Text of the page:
Healthcare, Inequality, and Bubbles

Deregulation and instability in the healthcare industry have lead to a system of acute friction, confusion, and inequality. The obvious and sad part about this fact is that it was designed to be that way. Incentives are not aligned throughout the system, and the cost of this lack of alignment is our health.

Providers are paid/reimbursed per appointment and are thus, inherently incentivized to see you as much as possible — versus being incentivized to increase the outcomes of your treatment. Payers — insurance companies — are incentivized to provide you the cheapest treatment option for a plan that you may or may not have selected yourself — ultimately we all choose our own plans, but opting into one from a small range of employer selected plans drastically decreases the probability of us opting in to the plan that best aligns with our needs. Lastly, the government — historically — has been incentivized to capitulate to the wants of the healthcare industry because capitulation lead to short term growth and profits. This is called regulatory capture — meaning the businesses that are being regulated are, in fact, running the regulators.

What are the wants of the healthcare industry you ask? Deregulation, advantageous fiscal policy, etc. Regulations are the rules of the game that are designed to make our systems work better — to ensure competition, to prevent abuses, to protect those who cannot protect themselves [1]. It is easy to see why healthcare — and other analogous industries — executives would be in favor of deregulation. The issue is that deregulation is a tool to be executed under certain conditions, not a means to grow our economy, as it has corrosive effects to our society and creates a vicious cycle of instability <> inequality, in the long run. Deregulation lends corporations a shortsighted interest to act in favor of the wealthy — rent seekers — instead of the public, which should intrinsically be the focus of companies operating in healthcare. Healthcare is increasingly becoming a public good — in the economics sense — and should be treated as such. Presently in America, it is not. There are currently 3,100 healthcare lobbyist. The most of any industry in the U.S. 12 of the top 20 healthcare lobbyist represent either pharmaceutical or insurance companies. So it is no surprise, Americans are hooked on prescription drugs — namely opioids although this is beginning to change — and the payers act as gatekeepers for deciding who will receive treatment and at what cost. This is perversely and morally out of line.

As the co-founder and CEO of a digital health company, this state of affairs concerns me…deeply. On the one hand, I can see how corporate executives would employ these tactics. Theory said they would lead to growth, and there was little historic economic data for opposers to truly push back, thus there was a strong onslaught from the right AND left in the 70’s through the 90’s. But on the other hand, we now have the benefit of economic data and know that our policies have lead to the largest Gini coefficient in American history, social unrest, and rising healthcare costs per capita. Here’s a little history lesson. After the Great Depression, the New Deal was enacted to stabilize and regulate the economy, and there were zero American market crashes through the last New Deal administration — Nixon. What happened after Nixon’s administration? In short, an organized offensive from the wealthy on the lesser classes of America. The enlightenment and progressiveness of the 60’s was perceived as a danger to the status quo, to the way things had been done and the people that benefitted from the way things had been done. Two supreme court decisions helped promote the rent seeking agenda. Buckley vs. Vale (1976) which ruled that money is a form of speech, and Citizens United vs. Federal Election Commission (2010) which ruled that the right of free speech as corporations cannot be curtailed. Think about that. Now companies created in the United States are viewed under the law are persons and can leverage their immense purchasing power, and are protected under the 14th amendment. This is part of the reason we see lobbying to the degree we do today, as well as super PACs trying to engineer elections. You can see why it shouldn’t be a surprise that Donald Trump is a candidate for the Presidency, his interest are aligned with those of the other super wealthy, and I have little doubt that, if elected, his policies will most certainly contribute to perpetuating the increasing levels of inequality in our country.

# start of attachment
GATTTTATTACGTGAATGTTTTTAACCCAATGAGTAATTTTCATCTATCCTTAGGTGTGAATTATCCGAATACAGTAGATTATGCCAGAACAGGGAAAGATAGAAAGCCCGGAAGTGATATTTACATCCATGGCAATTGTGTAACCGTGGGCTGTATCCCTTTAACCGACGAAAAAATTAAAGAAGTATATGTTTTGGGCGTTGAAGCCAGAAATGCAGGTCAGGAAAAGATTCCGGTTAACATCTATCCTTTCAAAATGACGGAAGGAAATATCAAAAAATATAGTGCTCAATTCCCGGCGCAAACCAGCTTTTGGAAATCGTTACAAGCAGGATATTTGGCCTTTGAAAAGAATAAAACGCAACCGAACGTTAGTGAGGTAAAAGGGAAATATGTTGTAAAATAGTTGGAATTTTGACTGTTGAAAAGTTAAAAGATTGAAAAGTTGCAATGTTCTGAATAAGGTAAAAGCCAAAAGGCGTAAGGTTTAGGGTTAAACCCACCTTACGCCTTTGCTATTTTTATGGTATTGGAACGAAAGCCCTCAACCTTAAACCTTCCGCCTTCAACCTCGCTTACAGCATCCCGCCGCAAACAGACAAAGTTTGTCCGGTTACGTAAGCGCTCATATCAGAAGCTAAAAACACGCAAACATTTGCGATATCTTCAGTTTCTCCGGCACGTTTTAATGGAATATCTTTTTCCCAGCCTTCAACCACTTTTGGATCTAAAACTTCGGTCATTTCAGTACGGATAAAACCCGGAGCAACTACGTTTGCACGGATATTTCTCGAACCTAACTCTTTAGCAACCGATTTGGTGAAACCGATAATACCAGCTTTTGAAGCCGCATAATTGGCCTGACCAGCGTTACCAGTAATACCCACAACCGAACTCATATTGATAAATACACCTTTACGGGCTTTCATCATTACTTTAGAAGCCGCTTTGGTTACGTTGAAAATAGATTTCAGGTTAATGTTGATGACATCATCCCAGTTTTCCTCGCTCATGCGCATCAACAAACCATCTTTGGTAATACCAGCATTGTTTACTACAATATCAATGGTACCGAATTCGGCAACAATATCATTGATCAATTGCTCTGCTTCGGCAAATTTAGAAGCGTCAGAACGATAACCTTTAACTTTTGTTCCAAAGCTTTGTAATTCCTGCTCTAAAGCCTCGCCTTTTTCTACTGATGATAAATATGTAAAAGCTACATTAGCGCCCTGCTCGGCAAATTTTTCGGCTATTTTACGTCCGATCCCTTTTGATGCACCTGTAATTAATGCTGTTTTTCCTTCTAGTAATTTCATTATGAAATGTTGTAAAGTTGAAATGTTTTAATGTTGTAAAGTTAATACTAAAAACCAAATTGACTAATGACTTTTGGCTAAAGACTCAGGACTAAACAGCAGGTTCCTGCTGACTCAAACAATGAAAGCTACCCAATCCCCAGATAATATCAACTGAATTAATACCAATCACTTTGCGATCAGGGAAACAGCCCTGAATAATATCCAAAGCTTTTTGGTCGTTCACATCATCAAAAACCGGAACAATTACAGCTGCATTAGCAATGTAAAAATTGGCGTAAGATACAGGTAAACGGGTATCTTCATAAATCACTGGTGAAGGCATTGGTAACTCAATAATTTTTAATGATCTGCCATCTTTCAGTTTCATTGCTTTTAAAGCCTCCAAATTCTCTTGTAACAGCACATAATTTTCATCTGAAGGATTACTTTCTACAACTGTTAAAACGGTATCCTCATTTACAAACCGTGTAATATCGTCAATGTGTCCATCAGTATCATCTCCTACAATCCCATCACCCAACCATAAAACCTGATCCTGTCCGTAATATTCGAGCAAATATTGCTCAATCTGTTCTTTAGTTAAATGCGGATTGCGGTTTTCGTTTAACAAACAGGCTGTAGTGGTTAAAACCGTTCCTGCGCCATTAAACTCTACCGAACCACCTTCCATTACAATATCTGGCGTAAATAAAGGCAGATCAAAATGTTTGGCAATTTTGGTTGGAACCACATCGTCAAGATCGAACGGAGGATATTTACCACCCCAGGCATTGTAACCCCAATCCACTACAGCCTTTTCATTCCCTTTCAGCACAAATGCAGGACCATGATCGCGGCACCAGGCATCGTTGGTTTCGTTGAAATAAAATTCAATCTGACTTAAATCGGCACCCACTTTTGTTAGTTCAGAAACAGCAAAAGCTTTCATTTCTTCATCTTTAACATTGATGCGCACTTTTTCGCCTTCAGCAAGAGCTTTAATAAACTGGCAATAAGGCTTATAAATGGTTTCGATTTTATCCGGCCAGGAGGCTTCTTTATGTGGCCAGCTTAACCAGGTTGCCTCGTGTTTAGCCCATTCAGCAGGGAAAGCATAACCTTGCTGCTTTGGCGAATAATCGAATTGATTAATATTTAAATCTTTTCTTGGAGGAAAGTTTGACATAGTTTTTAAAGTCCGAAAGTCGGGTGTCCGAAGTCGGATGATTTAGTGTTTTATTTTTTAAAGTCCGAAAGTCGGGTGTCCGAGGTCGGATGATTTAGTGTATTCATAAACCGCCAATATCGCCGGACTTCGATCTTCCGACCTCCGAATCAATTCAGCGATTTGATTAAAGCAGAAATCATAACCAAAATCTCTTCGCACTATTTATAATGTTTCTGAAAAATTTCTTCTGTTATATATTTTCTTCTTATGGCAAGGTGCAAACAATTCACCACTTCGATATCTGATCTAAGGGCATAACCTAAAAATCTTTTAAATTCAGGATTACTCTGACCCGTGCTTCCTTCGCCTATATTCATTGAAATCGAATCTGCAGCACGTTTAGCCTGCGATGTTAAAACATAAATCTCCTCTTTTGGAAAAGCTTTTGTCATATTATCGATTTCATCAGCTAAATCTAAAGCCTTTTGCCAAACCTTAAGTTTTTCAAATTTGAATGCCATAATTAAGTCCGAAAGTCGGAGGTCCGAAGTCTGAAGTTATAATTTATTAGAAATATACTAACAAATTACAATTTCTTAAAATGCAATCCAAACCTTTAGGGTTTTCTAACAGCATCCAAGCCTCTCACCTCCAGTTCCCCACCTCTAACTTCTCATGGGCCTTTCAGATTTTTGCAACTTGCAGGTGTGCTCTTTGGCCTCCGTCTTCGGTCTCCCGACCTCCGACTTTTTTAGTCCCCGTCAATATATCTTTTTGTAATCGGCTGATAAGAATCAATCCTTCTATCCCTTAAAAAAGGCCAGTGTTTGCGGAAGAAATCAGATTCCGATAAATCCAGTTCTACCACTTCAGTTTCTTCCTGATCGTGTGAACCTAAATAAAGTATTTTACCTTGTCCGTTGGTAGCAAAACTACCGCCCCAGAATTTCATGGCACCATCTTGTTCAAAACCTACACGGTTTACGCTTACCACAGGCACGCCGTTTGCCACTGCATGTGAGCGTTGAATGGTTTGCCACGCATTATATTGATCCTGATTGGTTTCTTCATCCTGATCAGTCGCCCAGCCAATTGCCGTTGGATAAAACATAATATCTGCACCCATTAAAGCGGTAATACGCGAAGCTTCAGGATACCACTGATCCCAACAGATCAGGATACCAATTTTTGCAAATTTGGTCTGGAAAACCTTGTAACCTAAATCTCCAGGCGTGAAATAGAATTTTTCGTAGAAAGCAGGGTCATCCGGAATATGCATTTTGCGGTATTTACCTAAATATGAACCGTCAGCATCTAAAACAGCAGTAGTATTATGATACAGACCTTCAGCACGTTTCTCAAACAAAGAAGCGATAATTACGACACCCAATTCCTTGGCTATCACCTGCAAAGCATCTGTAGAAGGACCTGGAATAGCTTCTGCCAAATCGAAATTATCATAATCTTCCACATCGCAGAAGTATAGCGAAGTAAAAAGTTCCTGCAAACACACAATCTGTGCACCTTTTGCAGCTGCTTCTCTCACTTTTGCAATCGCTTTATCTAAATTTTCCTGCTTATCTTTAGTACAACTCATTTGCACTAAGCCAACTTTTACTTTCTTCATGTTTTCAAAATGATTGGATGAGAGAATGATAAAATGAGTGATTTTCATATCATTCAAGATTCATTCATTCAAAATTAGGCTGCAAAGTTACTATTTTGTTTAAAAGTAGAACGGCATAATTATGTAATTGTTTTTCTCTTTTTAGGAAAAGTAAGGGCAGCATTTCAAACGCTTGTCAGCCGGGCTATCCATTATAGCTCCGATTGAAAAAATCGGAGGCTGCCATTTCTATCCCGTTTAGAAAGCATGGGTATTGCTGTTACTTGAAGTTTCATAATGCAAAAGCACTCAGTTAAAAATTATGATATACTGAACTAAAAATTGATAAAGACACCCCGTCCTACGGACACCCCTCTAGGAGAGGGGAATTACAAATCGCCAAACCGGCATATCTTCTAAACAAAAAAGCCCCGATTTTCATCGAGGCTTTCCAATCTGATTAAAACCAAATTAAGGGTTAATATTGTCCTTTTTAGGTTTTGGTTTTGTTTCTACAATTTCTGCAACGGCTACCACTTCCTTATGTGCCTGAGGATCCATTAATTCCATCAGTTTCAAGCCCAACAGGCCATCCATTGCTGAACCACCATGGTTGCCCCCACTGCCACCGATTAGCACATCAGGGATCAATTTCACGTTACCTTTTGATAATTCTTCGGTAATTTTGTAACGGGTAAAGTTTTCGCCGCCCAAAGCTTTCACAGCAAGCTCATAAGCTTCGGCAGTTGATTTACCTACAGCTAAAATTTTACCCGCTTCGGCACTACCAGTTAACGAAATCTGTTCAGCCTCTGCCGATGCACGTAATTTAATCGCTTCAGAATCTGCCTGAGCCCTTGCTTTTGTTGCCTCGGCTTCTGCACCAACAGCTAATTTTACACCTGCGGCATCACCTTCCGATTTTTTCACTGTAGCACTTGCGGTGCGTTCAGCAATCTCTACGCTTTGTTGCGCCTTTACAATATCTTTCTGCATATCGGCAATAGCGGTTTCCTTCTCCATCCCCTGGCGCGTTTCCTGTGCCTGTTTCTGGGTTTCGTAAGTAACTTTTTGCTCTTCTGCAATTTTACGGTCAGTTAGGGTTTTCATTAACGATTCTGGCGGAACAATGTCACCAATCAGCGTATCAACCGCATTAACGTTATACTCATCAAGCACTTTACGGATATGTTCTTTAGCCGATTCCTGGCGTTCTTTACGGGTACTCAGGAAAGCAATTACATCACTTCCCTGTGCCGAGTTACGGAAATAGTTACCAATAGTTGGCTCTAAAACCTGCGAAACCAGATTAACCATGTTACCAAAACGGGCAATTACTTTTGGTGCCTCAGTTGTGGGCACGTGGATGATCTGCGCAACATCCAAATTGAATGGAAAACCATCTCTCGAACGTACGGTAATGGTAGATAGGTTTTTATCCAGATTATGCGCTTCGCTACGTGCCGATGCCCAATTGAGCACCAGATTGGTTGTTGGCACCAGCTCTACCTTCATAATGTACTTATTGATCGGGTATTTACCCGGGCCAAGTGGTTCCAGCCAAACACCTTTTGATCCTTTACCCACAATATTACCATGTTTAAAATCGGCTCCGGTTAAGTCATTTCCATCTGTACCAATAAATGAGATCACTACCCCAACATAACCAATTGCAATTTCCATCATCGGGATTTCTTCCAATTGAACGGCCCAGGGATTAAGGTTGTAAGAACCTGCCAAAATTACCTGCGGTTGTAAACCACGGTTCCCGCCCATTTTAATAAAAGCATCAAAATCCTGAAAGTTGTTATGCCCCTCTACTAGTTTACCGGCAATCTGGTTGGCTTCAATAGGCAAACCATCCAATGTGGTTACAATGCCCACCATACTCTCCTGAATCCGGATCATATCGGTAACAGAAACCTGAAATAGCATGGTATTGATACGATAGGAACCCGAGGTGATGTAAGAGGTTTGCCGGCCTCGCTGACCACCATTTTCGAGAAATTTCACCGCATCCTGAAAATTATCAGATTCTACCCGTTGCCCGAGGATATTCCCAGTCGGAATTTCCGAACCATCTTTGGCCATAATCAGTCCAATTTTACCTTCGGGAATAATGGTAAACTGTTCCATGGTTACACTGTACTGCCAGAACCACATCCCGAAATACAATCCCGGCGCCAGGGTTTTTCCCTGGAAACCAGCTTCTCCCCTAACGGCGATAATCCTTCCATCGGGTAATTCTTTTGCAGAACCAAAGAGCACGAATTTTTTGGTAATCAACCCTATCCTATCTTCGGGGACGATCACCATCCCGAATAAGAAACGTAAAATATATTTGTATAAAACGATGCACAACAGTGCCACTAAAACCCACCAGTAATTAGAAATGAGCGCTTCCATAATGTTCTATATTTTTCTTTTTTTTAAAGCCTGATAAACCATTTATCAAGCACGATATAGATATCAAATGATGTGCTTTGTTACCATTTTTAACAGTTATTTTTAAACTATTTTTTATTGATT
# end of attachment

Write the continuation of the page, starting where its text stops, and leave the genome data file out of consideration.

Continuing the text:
Economic policy is health policy and vice-versa. The policies we have put into place are — physically, monetarily, and otherwise — hurting the majority of Americans, and I believe there is causation between the rising levels of inequality and per capita healthcare costs. As founders, early employees, and investors of digital health companies, I believe we have a responsibility to understand the economic role that regulations play. The Glass-Steagall Act of 1933 was enacted as a response to the failure of banks during the Great Depression, and it served the country well. Is the Affordable Care Act our quasi version of the Glass-Steagall Act? Perhaps. Certainly, as we move forward in the digital health revolution that is upon us, it will serve us well to remember that deregulation, and the use of tools inherent to technology as regulatory hacks, hold the potential to lead to treacherous places like…a bubble.


About The Author

Dan Miller is the Co-Founder, and CEO of Level Therapy. You can connect with him on Twitter, Facebook, Instagram, and LinkedIn.

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[1] Joseph Stiglitz, The Price of Inequality, 89–90